In addition, Natural Grocers will raise awareness of organic choices through this month’s educational programs and promotions. Shoppers can enjoy samples, discounts and giveaways of various organic items throughout September.
Organic foods are part and parcel of Natural Grocers’ operations, The retailer sells only 100% USDA Certified Organic produce and has actively worked to promote organic labels. All stores are Certified Organic Food Handlers and are inspected annually by a certifying body to ensure that they’re exclusively using organic-approved processes and cleaning products.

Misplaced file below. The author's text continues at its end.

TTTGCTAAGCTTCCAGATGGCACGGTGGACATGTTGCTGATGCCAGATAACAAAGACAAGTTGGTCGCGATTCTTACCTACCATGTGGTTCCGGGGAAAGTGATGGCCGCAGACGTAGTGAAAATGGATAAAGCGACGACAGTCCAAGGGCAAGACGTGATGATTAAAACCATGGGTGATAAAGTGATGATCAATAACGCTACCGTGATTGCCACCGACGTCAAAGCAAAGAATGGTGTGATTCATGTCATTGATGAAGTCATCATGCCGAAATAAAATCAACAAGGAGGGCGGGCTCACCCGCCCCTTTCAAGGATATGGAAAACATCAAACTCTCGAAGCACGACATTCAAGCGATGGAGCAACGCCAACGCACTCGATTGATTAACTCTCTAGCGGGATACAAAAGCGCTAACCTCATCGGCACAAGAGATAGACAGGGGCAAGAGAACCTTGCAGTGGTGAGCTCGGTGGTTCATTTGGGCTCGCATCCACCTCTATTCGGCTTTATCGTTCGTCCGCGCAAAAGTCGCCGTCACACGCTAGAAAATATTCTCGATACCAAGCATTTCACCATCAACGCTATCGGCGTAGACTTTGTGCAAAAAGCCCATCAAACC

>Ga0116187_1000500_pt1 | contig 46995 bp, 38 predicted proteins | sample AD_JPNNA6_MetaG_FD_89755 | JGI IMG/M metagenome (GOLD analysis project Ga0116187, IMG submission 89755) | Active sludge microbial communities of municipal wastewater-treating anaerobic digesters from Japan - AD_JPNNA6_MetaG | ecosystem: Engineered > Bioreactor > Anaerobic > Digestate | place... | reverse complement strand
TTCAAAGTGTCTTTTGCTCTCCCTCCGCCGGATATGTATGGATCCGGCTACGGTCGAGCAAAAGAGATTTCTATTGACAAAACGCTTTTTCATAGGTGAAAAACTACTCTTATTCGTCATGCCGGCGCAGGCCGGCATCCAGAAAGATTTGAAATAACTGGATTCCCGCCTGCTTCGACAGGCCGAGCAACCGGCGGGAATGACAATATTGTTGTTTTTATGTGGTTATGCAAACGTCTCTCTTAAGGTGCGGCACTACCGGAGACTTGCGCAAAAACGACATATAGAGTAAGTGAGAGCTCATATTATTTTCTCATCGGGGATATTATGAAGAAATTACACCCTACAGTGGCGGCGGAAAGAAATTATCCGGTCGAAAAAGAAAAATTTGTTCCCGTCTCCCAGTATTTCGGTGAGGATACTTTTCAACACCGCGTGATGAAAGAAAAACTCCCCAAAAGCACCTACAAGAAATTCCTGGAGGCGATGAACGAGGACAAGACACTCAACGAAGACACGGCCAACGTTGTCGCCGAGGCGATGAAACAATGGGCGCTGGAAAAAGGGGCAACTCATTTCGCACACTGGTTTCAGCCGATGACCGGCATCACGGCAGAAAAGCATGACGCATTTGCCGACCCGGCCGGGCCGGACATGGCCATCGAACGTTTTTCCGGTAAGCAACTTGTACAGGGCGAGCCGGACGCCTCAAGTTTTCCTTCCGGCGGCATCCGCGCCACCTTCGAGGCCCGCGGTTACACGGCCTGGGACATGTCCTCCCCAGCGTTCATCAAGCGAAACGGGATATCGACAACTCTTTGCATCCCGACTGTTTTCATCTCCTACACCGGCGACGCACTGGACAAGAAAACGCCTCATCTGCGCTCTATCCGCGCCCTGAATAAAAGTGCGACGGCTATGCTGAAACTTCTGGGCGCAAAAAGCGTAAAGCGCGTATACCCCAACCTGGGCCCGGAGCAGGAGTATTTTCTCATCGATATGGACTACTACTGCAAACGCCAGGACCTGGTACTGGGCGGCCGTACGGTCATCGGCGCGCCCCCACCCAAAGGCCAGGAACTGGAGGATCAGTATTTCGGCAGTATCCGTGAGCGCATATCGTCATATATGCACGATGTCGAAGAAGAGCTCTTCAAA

It been a double-digit kind of performance for Costco Wholesale Corp. The membership warehouse club has revealed that its net sales climbed 15.3% to top $70.8 billion during its fourth quarter ending Aug. 28, which also marked the end of its fiscal year.
During that just-concluded fiscal year, Costco shoppers rang up $222.7 billion in net sales, a 15.9% increase from fiscal 2021. Comp sales rose 14.4% across the company during FY2022, with a 15.8% lift in the U.S.
Taking out the impact of gas prices and foreign exchange, the yearly growth rate was 10.6% for the entire Costco organization and 10.4% for U.S. club stores. In a financial call, Assistant VP of Finance and Investor Relations David Sherwood noted that the average worldwide selling price of gasoline rose 25% in that period.